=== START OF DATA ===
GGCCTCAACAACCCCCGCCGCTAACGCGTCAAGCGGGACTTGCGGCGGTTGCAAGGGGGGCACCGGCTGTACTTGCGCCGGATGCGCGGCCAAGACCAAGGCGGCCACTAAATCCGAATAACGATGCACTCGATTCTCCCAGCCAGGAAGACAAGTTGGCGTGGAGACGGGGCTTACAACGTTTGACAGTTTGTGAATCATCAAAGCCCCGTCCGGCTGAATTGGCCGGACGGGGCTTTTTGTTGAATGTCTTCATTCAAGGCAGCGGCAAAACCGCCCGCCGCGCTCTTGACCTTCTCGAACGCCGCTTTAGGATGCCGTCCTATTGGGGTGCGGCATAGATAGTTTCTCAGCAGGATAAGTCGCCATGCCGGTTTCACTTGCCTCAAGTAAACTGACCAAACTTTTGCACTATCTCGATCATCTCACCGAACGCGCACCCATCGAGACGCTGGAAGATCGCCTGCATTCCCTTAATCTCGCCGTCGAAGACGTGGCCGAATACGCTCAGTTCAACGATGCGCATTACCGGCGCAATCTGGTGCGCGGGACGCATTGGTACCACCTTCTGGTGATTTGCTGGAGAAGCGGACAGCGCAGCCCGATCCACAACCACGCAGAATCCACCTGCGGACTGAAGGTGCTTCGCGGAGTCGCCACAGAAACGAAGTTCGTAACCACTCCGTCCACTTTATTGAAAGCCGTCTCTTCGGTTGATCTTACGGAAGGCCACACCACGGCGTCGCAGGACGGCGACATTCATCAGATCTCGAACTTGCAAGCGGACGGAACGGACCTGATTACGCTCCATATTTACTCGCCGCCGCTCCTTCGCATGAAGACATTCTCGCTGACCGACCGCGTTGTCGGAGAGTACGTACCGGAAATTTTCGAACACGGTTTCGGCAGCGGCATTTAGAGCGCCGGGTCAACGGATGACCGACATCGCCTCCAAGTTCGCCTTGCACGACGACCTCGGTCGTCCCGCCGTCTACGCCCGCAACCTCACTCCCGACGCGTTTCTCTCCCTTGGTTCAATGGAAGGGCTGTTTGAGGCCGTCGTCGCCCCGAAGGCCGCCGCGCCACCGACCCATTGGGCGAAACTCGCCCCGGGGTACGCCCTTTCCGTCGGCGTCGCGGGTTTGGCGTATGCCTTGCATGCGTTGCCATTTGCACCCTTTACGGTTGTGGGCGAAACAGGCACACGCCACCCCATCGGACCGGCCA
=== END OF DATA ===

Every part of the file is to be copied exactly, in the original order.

GGCCTCAACAACCCCCGCCGCTAACGCGTCAAGCGGGACTTGCGGCGGTTGCAAGGGGGGCACCGGCTGTACTTGCGCCGGATGCGCGGCCAAGACCAAGGCGGCCACTAAATCCGAATAACGATGCACTCGATTCTCCCAGCCAGGAAGACAAGTTGGCGTGGAGACGGGGCTTACAACGTTTGACAGTTTGTGAATCATCAAAGCCCCGTCCGGCTGAATTGGCCGGACGGGGCTTTTTGTTGAATGTCTTCATTCAAGGCAGCGGCAAAACCGCCCGCCGCGCTCTTGACCTTCTCGAACGCCGCTTTAGGATGCCGTCCTATTGGGGTGCGGCATAGATAGTTTCTCAGCAGGATAAGTCGCCATGCCGGTTTCACTTGCCTCAAGTAAACTGACCAAACTTTTGCACTATCTCGATCATCTCACCGAACGCGCACCCATCGAGACGCTGGAAGATCGCCTGCATTCCCTTAATCTCGCCGTCGAAGACGTGGCCGAATACGCTCAGTTCAACGATGCGCATTACCGGCGCAATCTGGTGCGCGGGACGCATTGGTACCACCTTCTGGTGATTTGCTGGAGAAGCGGACAGCGCAGCCCGATCCACAACCACGCAGAATCCACCTGCGGACTGAAGGTGCTTCGCGGAGTCGCCACAGAAACGAAGTTCGTAACCACTCCGTCCACTTTATTGAAAGCCGTCTCTTCGGTTGATCTTACGGAAGGCCACACCACGGCGTCGCAGGACGGCGACATTCATCAGATCTCGAACTTGCAAGCGGACGGAACGGACCTGATTACGCTCCATATTTACTCGCCGCCGCTCCTTCGCATGAAGACATTCTCGCTGACCGACCGCGTTGTCGGAGAGTACGTACCGGAAATTTTCGAACACGGTTTCGGCAGCGGCATTTAGAGCGCCGGGTCAACGGATGACCGACATCGCCTCCAAGTTCGCCTTGCACGACGACCTCGGTCGTCCCGCCGTCTACGCCCGCAACCTCACTCCCGACGCGTTTCTCTCCCTTGGTTCAATGGAAGGGCTGTTTGAGGCCGTCGTCGCCCCGAAGGCCGCCGCGCCACCGACCCATTGGGCGAAACTCGCCCCGGGGTACGCCCTTTCCGTCGGCGTCGCGGGTTTGGCGTATGCCTTGCATGCGTTGCCATTTGCACCCTTTACGGTTGTGGGCGAAACAGGCACACGCCACCCCATCGGACCGGCCA